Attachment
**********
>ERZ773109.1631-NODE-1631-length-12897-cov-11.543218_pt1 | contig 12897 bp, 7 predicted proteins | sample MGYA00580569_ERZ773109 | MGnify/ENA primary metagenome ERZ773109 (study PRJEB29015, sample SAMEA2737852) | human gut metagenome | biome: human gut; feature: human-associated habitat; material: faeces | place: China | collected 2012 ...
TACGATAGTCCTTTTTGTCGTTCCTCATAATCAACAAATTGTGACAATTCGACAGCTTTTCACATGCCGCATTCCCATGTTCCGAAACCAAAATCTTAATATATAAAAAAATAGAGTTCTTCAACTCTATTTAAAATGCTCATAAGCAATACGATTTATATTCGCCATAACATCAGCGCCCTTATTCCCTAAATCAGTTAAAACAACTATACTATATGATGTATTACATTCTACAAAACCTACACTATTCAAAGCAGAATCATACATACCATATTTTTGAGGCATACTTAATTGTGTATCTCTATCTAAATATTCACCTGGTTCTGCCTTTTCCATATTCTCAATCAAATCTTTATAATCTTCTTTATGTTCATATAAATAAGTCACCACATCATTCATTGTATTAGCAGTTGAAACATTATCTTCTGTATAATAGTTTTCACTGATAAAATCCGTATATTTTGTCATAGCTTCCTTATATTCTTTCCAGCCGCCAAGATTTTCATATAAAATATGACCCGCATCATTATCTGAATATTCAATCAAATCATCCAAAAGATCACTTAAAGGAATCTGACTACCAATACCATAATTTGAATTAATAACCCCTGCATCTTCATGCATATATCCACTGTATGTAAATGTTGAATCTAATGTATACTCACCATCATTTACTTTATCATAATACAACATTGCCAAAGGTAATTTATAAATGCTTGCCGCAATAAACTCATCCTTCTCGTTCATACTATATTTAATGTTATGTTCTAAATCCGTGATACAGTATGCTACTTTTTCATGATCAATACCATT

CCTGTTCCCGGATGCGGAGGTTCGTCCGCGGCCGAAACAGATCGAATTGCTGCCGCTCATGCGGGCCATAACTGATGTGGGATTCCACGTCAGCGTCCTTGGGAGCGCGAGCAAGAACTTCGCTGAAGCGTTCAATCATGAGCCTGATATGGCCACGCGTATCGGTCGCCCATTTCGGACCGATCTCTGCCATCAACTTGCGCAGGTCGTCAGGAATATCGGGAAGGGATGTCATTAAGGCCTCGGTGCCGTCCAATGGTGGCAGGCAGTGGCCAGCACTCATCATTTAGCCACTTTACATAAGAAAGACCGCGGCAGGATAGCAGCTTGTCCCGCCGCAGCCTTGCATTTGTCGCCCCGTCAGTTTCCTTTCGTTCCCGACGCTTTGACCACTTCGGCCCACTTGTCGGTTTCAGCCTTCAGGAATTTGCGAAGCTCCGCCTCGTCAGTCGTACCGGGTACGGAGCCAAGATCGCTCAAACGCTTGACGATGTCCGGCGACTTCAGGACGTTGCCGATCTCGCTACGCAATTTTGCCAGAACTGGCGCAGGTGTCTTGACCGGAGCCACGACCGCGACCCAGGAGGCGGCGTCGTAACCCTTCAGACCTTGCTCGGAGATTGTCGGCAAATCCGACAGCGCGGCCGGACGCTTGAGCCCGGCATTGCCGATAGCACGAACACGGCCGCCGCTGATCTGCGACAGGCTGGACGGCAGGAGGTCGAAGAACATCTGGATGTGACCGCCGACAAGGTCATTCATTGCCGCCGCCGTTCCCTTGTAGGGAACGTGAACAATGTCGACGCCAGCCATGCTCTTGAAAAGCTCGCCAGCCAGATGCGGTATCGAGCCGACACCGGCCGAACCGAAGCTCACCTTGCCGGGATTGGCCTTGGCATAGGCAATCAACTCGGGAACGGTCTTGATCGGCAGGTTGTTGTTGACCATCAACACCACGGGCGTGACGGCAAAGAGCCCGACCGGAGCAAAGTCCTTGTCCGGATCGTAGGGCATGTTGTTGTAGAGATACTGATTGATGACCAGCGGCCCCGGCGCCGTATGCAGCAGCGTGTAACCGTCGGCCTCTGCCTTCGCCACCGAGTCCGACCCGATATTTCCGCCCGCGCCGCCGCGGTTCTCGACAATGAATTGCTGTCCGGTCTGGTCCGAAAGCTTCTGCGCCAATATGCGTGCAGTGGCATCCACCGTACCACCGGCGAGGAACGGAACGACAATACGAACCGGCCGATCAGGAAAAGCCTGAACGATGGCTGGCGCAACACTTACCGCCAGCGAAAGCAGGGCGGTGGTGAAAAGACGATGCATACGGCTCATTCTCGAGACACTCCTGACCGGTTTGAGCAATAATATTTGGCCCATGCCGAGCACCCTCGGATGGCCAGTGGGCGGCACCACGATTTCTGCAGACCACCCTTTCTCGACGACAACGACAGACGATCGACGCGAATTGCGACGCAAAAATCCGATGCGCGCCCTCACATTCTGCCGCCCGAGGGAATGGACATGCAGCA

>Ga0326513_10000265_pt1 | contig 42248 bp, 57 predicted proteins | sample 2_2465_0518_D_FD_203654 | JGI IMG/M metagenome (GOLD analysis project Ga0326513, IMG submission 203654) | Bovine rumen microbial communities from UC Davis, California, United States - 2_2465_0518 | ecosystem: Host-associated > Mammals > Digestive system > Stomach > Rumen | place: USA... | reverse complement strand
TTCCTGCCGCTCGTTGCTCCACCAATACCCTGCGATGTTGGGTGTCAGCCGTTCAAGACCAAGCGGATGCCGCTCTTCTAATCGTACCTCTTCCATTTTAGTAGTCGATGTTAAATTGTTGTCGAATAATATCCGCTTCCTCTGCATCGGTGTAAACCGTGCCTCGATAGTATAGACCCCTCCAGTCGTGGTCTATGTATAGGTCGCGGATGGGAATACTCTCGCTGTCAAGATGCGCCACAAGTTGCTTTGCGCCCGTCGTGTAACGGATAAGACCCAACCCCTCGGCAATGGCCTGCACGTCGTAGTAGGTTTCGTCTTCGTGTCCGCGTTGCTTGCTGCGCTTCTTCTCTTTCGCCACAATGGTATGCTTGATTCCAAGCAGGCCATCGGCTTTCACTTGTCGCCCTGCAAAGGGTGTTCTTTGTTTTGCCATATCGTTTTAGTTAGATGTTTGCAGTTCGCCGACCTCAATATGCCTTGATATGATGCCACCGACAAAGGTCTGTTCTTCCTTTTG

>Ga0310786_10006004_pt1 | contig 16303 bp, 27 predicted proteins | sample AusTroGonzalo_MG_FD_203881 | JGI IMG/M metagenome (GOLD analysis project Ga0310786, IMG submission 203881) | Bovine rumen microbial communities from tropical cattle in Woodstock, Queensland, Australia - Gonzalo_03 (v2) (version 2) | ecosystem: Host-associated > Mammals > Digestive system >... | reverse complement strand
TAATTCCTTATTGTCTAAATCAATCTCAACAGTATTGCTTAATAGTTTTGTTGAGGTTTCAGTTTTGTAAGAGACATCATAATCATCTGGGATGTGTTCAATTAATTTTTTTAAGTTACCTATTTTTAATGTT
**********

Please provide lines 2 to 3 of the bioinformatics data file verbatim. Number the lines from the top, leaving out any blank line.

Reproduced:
TACGATAGTCCTTTTTGTCGTTCCTCATAATCAACAAATTGTGACAATTCGACAGCTTTTCACATGCCGCATTCCCATGTTCCGAAACCAAAATCTTAATATATAAAAAAATAGAGTTCTTCAACTCTATTTAAAATGCTCATAAGCAATACGATTTATATTCGCCATAACATCAGCGCCCTTATTCCCTAAATCAGTTAAAACAACTATACTATATGATGTATTACATTCTACAAAACCTACACTATTCAAAGCAGAATCATACATACCATATTTTTGAGGCATACTTAATTGTGTATCTCTATCTAAATATTCACCTGGTTCTGCCTTTTCCATATTCTCAATCAAATCTTTATAATCTTCTTTATGTTCATATAAATAAGTCACCACATCATTCATTGTATTAGCAGTTGAAACATTATCTTCTGTATAATAGTTTTCACTGATAAAATCCGTATATTTTGTCATAGCTTCCTTATATTCTTTCCAGCCGCCAAGATTTTCATATAAAATATGACCCGCATCATTATCTGAATATTCAATCAAATCATCCAAAAGATCACTTAAAGGAATCTGACTACCAATACCATAATTTGAATTAATAACCCCTGCATCTTCATGCATATATCCACTGTATGTAAATGTTGAATCTAATGTATACTCACCATCATTTACTTTATCATAATACAACATTGCCAAAGGTAATTTATAAATGCTTGCCGCAATAAACTCATCCTTCTCGTTCATACTATATTTAATGTTATGTTCTAAATCCGTGATACAGTATGCTACTTTTTCATGATCAATACCATT

CCTGTTCCCGGATGCGGAGGTTCGTCCGCGGCCGAAACAGATCGAATTGCTGCCGCTCATGCGGGCCATAACTGATGTGGGATTCCACGTCAGCGTCCTTGGGAGCGCGAGCAAGAACTTCGCTGAAGCGTTCAATCATGAGCCTGATATGGCCACGCGTATCGGTCGCCCATTTCGGACCGATCTCTGCCATCAACTTGCGCAGGTCGTCAGGAATATCGGGAAGGGATGTCATTAAGGCCTCGGTGCCGTCCAATGGTGGCAGGCAGTGGCCAGCACTCATCATTTAGCCACTTTACATAAGAAAGACCGCGGCAGGATAGCAGCTTGTCCCGCCGCAGCCTTGCATTTGTCGCCCCGTCAGTTTCCTTTCGTTCCCGACGCTTTGACCACTTCGGCCCACTTGTCGGTTTCAGCCTTCAGGAATTTGCGAAGCTCCGCCTCGTCAGTCGTACCGGGTACGGAGCCAAGATCGCTCAAACGCTTGACGATGTCCGGCGACTTCAGGACGTTGCCGATCTCGCTACGCAATTTTGCCAGAACTGGCGCAGGTGTCTTGACCGGAGCCACGACCGCGACCCAGGAGGCGGCGTCGTAACCCTTCAGACCTTGCTCGGAGATTGTCGGCAAATCCGACAGCGCGGCCGGACGCTTGAGCCCGGCATTGCCGATAGCACGAACACGGCCGCCGCTGATCTGCGACAGGCTGGACGGCAGGAGGTCGAAGAACATCTGGATGTGACCGCCGACAAGGTCATTCATTGCCGCCGCCGTTCCCTTGTAGGGAACGTGAACAATGTCGACGCCAGCCATGCTCTTGAAAAGCTCGCCAGCCAGATGCGGTATCGAGCCGACACCGGCCGAACCGAAGCTCACCTTGCCGGGATTGGCCTTGGCATAGGCAATCAACTCGGGAACGGTCTTGATCGGCAGGTTGTTGTTGACCATCAACACCACGGGCGTGACGGCAAAGAGCCCGACCGGAGCAAAGTCCTTGTCCGGATCGTAGGGCATGTTGTTGTAGAGATACTGATTGATGACCAGCGGCCCCGGCGCCGTATGCAGCAGCGTGTAACCGTCGGCCTCTGCCTTCGCCACCGAGTCCGACCCGATATTTCCGCCCGCGCCGCCGCGGTTCTCGACAATGAATTGCTGTCCGGTCTGGTCCGAAAGCTTCTGCGCCAATATGCGTGCAGTGGCATCCACCGTACCACCGGCGAGGAACGGAACGACAATACGAACCGGCCGATCAGGAAAAGCCTGAACGATGGCTGGCGCAACACTTACCGCCAGCGAAAGCAGGGCGGTGGTGAAAAGACGATGCATACGGCTCATTCTCGAGACACTCCTGACCGGTTTGAGCAATAATATTTGGCCCATGCCGAGCACCCTCGGATGGCCAGTGGGCGGCACCACGATTTCTGCAGACCACCCTTTCTCGACGACAACGACAGACGATCGACGCGAATTGCGACGCAAAAATCCGATGCGCGCCCTCACATTCTGCCGCCCGAGGGAATGGACATGCAGCA